This one quotation sums up college in seven words: “Good grades, sleep, social life: Pick two.”
As a fifth-year senior, I know how the always changing scale of responsibilities can be a constant and never-ending struggle.
When I came to college as a 17-year-old full-time post secondary student, I felt no connection to my high school or anyone in it. My twin sister and I had a falling out with our group of friends and I felt like I had lost what made going to school worthwhile. So when I came to this school, along with my twin, I never felt like I was missing out on anything that happened in high school. I didn’t care about missing overrated prom nights and pep rallies.
I no longer had any close friends, so my social life was non-existent. I only had to worry about getting enough sleep and earning good grades. I was most concerned about keeping my grades up because I was paying my own way through college by working 30 or more hours a week and I was the only one responsible for my actions.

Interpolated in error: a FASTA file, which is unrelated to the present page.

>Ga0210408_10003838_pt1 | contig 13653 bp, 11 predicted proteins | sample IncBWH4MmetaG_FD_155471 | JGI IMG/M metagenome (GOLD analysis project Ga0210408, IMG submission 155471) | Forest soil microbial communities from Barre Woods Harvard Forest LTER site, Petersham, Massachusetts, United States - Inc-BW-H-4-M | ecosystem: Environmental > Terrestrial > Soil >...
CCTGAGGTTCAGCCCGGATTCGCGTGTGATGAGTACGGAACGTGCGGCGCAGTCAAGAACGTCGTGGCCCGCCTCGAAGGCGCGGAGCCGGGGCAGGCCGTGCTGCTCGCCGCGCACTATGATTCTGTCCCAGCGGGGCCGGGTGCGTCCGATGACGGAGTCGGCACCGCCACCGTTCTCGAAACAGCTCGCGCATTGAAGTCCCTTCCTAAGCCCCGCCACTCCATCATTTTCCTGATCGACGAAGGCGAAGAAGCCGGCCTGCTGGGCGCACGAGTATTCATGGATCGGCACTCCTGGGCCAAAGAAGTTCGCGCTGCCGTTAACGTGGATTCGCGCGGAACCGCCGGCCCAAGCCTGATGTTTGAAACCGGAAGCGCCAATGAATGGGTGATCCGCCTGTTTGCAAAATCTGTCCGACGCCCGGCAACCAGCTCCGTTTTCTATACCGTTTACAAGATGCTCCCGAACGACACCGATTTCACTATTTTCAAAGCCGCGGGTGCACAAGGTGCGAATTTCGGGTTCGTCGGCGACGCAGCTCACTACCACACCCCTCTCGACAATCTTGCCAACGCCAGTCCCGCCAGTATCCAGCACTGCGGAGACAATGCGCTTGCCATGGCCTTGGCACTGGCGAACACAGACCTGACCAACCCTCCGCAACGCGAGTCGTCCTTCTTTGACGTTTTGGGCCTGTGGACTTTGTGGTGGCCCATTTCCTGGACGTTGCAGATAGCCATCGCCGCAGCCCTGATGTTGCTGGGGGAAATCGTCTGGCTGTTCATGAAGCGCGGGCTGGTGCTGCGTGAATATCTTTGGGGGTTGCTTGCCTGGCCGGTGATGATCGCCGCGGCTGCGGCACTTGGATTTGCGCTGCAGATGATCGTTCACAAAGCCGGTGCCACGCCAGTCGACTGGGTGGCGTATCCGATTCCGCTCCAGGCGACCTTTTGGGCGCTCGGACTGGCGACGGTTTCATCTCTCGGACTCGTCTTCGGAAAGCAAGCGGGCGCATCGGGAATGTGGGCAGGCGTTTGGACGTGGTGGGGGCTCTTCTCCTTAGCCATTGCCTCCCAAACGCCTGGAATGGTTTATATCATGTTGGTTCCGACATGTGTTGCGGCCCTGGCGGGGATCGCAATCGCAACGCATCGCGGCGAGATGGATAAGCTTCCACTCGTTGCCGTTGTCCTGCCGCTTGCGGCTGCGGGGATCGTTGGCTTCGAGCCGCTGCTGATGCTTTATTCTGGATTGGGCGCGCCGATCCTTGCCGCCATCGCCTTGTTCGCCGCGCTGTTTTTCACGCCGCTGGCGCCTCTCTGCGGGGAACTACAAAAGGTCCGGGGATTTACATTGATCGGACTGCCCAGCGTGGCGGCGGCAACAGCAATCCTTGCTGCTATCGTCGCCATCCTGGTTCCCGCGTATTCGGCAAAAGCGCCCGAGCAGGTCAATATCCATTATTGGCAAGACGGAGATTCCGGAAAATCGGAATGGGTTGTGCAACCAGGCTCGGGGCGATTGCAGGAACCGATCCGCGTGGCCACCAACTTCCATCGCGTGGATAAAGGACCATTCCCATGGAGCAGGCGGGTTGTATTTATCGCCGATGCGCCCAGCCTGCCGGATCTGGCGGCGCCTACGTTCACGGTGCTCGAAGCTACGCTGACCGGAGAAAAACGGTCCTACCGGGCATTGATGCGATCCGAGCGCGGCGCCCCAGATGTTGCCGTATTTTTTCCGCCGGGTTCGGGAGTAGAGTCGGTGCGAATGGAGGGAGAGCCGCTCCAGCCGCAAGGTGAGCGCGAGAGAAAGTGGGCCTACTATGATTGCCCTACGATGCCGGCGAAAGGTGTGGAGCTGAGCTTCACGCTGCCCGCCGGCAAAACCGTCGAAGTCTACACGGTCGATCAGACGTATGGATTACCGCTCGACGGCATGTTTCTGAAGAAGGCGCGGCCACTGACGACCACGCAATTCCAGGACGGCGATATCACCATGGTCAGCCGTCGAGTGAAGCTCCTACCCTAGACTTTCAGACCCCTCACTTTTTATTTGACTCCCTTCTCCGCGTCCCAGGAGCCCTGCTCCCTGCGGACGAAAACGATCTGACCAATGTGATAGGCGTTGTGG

Then I started meeting new people. And I’m not proud to say it was reflected in my grades. I was in a statistics class my second semester and I chose to skip it to spend time with friends. I was lost in the class and I already felt helpless so I figured it wouldn’t do much damage to not go at all. Once I focused on my social life, the delicate balance was thrown off and my grade, a solid D, proved it. I remember the good days when I had time to play card games with my new friends in between classes.
As a freshman, I thought I knew what being tired felt like. My coffee consumption skyrocketed and I would down Starbucks frappuccinos thinking they’d actually wake me up. Once junior year came around, I learned what tired really was. I mean the kind of tired that makes you zone out during class and walk out 50 minutes later wondering what just happened. It’s like being in a constant state of not caring, jumbling up your sentences, feeling confused about everything, and wanting nothing more than a pillow under your face – or a table. Anything would do at that point really.
And if you want to know how to add working, maintaining relationships, or family time into that equation, I still have not come up with the solution.